By Rady Ananda
In TransEvolution: The Coming Age of Human Deconstruction, Daniel Estulin crafts a cogent and frightening scenario for the end of Homo sapiens, as new technologies enable genetic changes, bionic replacements and artificial, nanosized neural connections. We’re not just evolving into a new species, we’re creating a new life form that marries materials science with biology.
It’s exciting and horrifying, and its implications vast.
This world is a veil and the face you wear is not your own.
Preacher Joel Theriot, True Detective
Tent preacher Joel Theriot’s full sermon from episode three of True Detective provides a preview and explanation of detective Rust Cohle’s conversion from a laconic nihilist extraordinaire who can barely live with himself to an enlightened soul with some prospect for peace.
In episode 7, Cohle laments his long journey through violence and depravity then says I’m ready to tie it off. Many suspected that this forecast death for Cohle in the final episode. In a very real sense, that theory proved correct but it was a different type of death.
By Rady Ananda
Under 30 minutes, deceptions 2 is Chris Pratt’s follow-up to his popular full-length documentary from 2010 (reviewed here). D2 focuses on the use of public relations firms to manipulate the public into supporting foreign wars of aggression.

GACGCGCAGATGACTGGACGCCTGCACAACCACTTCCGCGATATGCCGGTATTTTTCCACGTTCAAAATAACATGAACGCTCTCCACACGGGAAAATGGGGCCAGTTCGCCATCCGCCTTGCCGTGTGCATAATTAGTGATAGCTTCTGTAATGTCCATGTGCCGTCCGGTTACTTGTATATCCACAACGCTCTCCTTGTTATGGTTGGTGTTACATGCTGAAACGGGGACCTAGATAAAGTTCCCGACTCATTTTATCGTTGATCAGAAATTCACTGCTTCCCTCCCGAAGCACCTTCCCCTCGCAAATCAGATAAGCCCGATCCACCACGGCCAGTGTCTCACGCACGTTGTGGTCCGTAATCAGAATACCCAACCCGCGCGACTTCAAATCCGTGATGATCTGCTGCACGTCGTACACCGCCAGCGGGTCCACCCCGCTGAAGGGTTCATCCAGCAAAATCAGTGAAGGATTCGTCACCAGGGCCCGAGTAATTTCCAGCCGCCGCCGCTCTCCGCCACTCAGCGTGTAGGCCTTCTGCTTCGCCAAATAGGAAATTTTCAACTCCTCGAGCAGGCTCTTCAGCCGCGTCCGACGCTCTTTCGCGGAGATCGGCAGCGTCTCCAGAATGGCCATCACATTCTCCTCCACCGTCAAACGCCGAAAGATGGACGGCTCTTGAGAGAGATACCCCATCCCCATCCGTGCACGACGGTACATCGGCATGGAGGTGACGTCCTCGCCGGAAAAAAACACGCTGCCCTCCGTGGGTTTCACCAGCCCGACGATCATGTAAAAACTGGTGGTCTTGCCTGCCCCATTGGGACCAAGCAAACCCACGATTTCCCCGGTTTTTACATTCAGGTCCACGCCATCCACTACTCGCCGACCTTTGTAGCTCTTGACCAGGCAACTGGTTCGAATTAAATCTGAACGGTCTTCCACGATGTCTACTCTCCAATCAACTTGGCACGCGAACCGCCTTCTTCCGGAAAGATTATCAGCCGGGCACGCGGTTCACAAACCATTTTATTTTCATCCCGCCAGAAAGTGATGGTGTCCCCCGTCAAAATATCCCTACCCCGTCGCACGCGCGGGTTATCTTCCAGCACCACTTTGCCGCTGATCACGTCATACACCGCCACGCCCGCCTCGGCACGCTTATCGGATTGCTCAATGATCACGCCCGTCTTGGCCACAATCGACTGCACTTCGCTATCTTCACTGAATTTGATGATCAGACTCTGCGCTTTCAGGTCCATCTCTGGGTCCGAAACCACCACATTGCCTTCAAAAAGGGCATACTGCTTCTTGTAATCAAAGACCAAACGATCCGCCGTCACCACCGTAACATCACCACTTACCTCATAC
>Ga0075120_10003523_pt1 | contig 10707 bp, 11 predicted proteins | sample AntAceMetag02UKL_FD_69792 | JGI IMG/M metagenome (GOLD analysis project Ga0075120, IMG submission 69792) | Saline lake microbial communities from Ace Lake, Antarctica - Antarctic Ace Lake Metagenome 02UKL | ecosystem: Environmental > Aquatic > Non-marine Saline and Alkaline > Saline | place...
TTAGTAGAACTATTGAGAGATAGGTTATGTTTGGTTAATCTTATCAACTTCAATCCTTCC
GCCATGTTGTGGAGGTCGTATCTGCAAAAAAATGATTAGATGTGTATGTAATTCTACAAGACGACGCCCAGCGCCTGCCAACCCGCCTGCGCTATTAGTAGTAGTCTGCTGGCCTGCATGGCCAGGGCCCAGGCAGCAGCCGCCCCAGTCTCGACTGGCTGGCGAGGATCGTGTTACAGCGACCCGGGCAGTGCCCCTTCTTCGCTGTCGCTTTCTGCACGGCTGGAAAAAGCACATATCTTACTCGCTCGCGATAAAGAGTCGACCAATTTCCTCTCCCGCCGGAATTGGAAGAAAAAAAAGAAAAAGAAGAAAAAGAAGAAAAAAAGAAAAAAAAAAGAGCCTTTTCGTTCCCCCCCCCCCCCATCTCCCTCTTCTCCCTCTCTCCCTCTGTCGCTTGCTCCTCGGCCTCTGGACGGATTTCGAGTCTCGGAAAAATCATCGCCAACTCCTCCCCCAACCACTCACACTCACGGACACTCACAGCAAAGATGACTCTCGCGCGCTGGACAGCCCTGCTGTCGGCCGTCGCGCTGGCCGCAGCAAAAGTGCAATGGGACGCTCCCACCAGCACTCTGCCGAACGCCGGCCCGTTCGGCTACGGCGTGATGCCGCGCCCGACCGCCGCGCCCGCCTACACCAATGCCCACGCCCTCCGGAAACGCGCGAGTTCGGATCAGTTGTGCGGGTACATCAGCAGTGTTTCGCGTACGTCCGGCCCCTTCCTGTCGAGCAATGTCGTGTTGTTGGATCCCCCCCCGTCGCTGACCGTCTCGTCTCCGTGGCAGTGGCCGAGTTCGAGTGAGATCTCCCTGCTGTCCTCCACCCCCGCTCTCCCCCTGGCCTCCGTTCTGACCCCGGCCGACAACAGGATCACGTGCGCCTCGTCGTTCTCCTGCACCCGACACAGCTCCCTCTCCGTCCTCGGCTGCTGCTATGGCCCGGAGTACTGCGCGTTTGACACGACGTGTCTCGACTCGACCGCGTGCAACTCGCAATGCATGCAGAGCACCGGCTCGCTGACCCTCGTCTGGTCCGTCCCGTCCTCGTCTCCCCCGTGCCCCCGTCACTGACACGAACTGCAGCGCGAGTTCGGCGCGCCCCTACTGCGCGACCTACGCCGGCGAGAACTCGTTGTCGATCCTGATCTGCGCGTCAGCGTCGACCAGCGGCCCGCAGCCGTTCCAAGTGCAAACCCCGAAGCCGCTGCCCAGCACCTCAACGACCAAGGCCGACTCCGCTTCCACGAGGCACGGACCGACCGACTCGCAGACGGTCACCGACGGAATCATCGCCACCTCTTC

But these aren’t ordinary wars, where industry sends armies into the bush to slaughter natives to seize their lands. Instead, now the US and its allies are poisoning the lands they invade, using depleted uranium and caustic chemicals, and generating an epidemic of birth defects.
By Robert C. Koehler
Iraq vet Ross Caputi’s film opens with a fleeting synopsis of the American heartbreak — and the bandage we tape across it.
His documentary, Fear Not the Path of Truth, is about the U.S. devastation of Fallujah, in which he participated as part of Operation Phantom Fury in November 2004, but the first couple minutes give us an overview of his hometown, the “former industrial city” of Fitchburg, Mass.:
By COTO Report
Intro by Lloyd Brookes
An excellent, in-depth analysis of The Beatles’ work by the classical composer Howard Goodall.
By Josh del Sol